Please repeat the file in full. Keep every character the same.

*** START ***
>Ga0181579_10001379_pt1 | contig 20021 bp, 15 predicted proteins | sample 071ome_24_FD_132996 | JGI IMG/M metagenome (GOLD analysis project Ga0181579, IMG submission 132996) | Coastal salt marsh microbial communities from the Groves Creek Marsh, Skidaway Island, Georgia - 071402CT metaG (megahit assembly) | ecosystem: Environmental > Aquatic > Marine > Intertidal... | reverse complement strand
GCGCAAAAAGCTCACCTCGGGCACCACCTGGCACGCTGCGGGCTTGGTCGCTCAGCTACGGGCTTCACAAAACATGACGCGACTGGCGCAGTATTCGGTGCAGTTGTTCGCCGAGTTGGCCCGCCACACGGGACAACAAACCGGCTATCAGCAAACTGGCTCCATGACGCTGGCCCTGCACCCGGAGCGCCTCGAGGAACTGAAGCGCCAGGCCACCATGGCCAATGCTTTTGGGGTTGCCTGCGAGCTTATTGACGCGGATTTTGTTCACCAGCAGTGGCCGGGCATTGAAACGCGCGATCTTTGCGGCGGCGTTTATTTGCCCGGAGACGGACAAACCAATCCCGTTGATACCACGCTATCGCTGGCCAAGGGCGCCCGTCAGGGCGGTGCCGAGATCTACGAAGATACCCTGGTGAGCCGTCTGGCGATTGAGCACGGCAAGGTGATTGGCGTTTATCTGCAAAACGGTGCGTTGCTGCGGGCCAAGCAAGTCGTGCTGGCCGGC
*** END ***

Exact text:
>Ga0181579_10001379_pt1 | contig 20021 bp, 15 predicted proteins | sample 071ome_24_FD_132996 | JGI IMG/M metagenome (GOLD analysis project Ga0181579, IMG submission 132996) | Coastal salt marsh microbial communities from the Groves Creek Marsh, Skidaway Island, Georgia - 071402CT metaG (megahit assembly) | ecosystem: Environmental > Aquatic > Marine > Intertidal... | reverse complement strand
GCGCAAAAAGCTCACCTCGGGCACCACCTGGCACGCTGCGGGCTTGGTCGCTCAGCTACGGGCTTCACAAAACATGACGCGACTGGCGCAGTATTCGGTGCAGTTGTTCGCCGAGTTGGCCCGCCACACGGGACAACAAACCGGCTATCAGCAAACTGGCTCCATGACGCTGGCCCTGCACCCGGAGCGCCTCGAGGAACTGAAGCGCCAGGCCACCATGGCCAATGCTTTTGGGGTTGCCTGCGAGCTTATTGACGCGGATTTTGTTCACCAGCAGTGGCCGGGCATTGAAACGCGCGATCTTTGCGGCGGCGTTTATTTGCCCGGAGACGGACAAACCAATCCCGTTGATACCACGCTATCGCTGGCCAAGGGCGCCCGTCAGGGCGGTGCCGAGATCTACGAAGATACCCTGGTGAGCCGTCTGGCGATTGAGCACGGCAAGGTGATTGGCGTTTATCTGCAAAACGGTGCGTTGCTGCGGGCCAAGCAAGTCGTGCTGGCCGGC